MINNEAPOLIS -- U.S. Rep. Ilhan Omar of Minnesota has married a political consultant who worked for her, months after the two were accused of having an affair, which she denied.
A marriage license filed in Washington, D.C., shows Omar married political consultant Tim Mynett on Wednesday. Omar announced her new marriage Wednesday night on Instagram, with a photo of her and a bearded man smiling and displaying wedding rings. “Got married! From partners in politics to life partners, so blessed,” the post says, without identifying Mynett by name.
Filings with the Federal Election Commission show Omar's campaign paid Tim Mynett or his firm nearly $600,000 since July 2018. Though it may raise eyebrows, family members, including spouses, can be on the campaign payroll as long as the family member provides services at a fair market value.
Larry Jacobs, a politics professor at the University of Minnesota's Humphrey School of Public Affairs, said the work needs to be reasonable and there has to be actual work being done.
Jacobs said constituents may question the way Omar handled the situation.
“Remember the story began with her denying a relationship, and now she’s marrying that person,” Jacobs said. “I think there are legitimate questions that constituents might ask about whether Congresswoman Omar has been fully truthful in her discussion of this relationship, and the nature of her marriage to a previous husband," whom Omar divorced last fall.
A relationship between Omar and Mynett was publicly alleged in August, when Mynett's then-wife, Beth Mynett, filed for divorce and accused her husband and Omar of having an affair. In response, Tim Mynett filed his own court document denying that he told his wife he was in love with Omar and was ending his marriage to be with the congresswoman.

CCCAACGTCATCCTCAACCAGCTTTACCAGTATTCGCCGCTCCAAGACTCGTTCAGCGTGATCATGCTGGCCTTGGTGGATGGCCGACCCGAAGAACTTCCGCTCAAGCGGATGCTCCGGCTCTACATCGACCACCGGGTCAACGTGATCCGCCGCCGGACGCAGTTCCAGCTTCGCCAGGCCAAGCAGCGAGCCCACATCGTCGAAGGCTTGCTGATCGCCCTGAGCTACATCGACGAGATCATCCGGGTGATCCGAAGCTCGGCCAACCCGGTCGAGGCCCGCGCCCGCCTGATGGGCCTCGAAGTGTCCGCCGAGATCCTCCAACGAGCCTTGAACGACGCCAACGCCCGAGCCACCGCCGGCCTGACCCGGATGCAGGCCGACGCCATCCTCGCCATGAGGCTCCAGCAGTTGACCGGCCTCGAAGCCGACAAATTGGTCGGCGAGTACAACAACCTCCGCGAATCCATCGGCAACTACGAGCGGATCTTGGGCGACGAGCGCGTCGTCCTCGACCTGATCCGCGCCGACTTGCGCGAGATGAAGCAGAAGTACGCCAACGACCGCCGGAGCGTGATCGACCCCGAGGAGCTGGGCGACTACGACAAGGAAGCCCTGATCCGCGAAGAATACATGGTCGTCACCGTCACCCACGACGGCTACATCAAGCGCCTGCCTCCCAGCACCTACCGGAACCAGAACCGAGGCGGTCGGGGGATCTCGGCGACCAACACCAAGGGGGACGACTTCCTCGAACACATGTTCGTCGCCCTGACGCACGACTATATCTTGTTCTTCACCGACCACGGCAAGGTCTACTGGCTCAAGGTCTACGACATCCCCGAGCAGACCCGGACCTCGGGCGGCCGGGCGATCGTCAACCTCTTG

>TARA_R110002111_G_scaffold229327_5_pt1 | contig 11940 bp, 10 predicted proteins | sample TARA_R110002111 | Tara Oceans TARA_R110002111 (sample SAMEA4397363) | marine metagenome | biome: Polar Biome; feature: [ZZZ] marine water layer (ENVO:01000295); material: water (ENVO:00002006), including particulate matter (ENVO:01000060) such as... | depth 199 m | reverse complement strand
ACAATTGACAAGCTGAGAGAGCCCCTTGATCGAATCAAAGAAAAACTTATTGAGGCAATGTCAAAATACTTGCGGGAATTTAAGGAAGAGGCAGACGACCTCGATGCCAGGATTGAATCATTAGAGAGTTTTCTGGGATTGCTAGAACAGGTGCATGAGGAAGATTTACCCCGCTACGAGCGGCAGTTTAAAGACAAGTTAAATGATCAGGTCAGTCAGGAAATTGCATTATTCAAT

When Omar was asked at the time whether she was separated from her then-husband or dating someone, she told WCCO-TV, "No, I am not." She has since declined to discuss her personal life.
In October, she filed for divorce from Ahmed Hirsi, citing an “irretrievable breakdown” in the marriage. That divorce was finalized in November.
According to Beth Mynett's divorce filing, Tim Mynett is a founder of E Street Group and met Omar while working for her. His LinkedIn page says he is still a partner at the firm; and a spokesman for Omar confirmed that E Street has a current contract with her campaign.
Data on OpenSecrets.org shows the Omar campaign has been E Street Group's biggest moneymaker, bringing in more than $523,000 in the 2020 election cycle alone.
Sheila Krumholz, executive director of the Center for Responsive Politics, said it's notable that Omar's campaign is the firm's top client, and that they are now family.
“I think it begs some questions, which might be easily explained,” she said. “Since there isn't a prohibition on paying family members, it usually comes down to understanding the patterns and PACs and whether that's a concern to the constituents and donors.”
According to FEC filings, Omar’s campaign paid Mynett or his firm for services including fundraising consulting, internet advertising, website development and digital communications. Several payments were also for travel expenses.
A spokesman with the Office of Congressional Ethics said he's not permitted to either confirm or deny whether it is investigating.
Omar has been dogged by questions about her personal life since she first ran for state representative in 2016, with conservatives alleging she was married to Hirsi and another man at once, and that the other man was her brother. She has called those claims “disgusting lies."